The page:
Turtles all the way down

A life without God in Iraq

Posted by doctore0 on February 6, 2014

Despite its dangers and taboos in the conflict-ridden nation, some Iraqi youth are turning towards atheism. Mariwan Salihi met a few of them.

One of the Iraqi capital’s most vocal young activists, who uses the pseudonym Omar Al-Baghdadi for his own security, is often described as “Baghdad’s Converter.” His mission, among others, is to enlighten his friends and other young people about atheism.

“I became an atheist at an early age, after I investigated my former religion, Islam, in depth. I discovered that my religion is not the only one that exists on earth; there are more than 1100 other faiths and their followers all claim that their religion tells the absolute truth. So religion is a form of Dogma,” the 22-year old engineer and activist says from his home in one of the major Sunni-inhabited areas of Baghdad.

“My parents know I am an atheist, and so do my friends”

According to Al-Baghdadi, most of the writings in the Islamic holy book, the Koran, are labeled as “scientific facts,” which he believes are mostly incorrect. “It has many mistakes,” he adds, claiming that even the ancient Hindu scripts from India, the Vedas, contain more accurate facts than the Koran.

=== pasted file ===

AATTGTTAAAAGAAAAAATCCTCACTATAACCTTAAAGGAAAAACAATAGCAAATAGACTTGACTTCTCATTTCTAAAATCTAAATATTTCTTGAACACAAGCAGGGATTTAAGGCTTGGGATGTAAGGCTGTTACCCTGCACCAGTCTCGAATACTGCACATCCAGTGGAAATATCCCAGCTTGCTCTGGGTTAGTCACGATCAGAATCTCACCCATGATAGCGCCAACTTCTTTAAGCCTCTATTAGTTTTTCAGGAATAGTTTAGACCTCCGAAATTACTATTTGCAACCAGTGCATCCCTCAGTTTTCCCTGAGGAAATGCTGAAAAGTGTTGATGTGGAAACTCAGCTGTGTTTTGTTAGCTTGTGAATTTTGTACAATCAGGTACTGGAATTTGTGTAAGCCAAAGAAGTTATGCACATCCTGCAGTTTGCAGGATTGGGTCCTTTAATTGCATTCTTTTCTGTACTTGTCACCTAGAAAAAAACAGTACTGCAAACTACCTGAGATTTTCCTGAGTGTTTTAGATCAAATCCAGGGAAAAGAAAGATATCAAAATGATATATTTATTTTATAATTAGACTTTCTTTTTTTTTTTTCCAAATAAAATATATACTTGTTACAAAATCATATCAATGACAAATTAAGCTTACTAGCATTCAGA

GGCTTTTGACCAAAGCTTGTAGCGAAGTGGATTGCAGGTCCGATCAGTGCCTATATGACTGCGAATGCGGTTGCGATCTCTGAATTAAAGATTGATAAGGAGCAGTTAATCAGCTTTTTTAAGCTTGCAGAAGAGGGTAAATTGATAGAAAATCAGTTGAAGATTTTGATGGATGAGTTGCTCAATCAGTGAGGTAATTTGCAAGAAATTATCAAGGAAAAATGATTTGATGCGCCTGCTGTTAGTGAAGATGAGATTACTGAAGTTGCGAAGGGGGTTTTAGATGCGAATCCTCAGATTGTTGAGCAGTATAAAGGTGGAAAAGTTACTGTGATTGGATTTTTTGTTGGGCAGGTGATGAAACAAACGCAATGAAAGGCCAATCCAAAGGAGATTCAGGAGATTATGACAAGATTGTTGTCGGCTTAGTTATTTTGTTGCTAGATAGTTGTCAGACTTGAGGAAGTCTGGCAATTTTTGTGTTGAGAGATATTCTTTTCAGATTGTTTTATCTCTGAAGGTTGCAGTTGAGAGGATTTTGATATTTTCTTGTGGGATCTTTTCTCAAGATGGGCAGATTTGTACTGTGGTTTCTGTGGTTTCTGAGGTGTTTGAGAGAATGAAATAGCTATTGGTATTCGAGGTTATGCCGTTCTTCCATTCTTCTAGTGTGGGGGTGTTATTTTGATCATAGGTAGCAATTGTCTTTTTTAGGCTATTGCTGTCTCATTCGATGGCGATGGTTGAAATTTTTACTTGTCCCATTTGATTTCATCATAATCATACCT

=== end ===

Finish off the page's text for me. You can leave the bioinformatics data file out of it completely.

The fact that Omar chose to have no religion, and categorizes himself as an atheist, is no secret to his immediate circle of family and friends.

“My parents know I am an atheist, and so do my friends. My brother, Ahmed, became an atheist too after I led him to some books, and discussing with him about many topics regarding science and philosophy. Even most of my friends have become atheists now,” he claims, because of his posts on social media sites like Facebook.

Although his parents have accepted his choice, and respect him for his intellectuality, he also admits that they “hate it” when he tells them that “there’s no God.”

“Not everyone’s parents or family accept atheism, so some of us might hide our convictions from them.”

But he proudly says, that they have the support of other liberal, secular and atheist individuals and politicians in the country, which he declines to name.

“In the upcoming Iraqi parliamentary elections, in April, atheists will cast their votes for the secular political blocks and parties,” Omar predicts.
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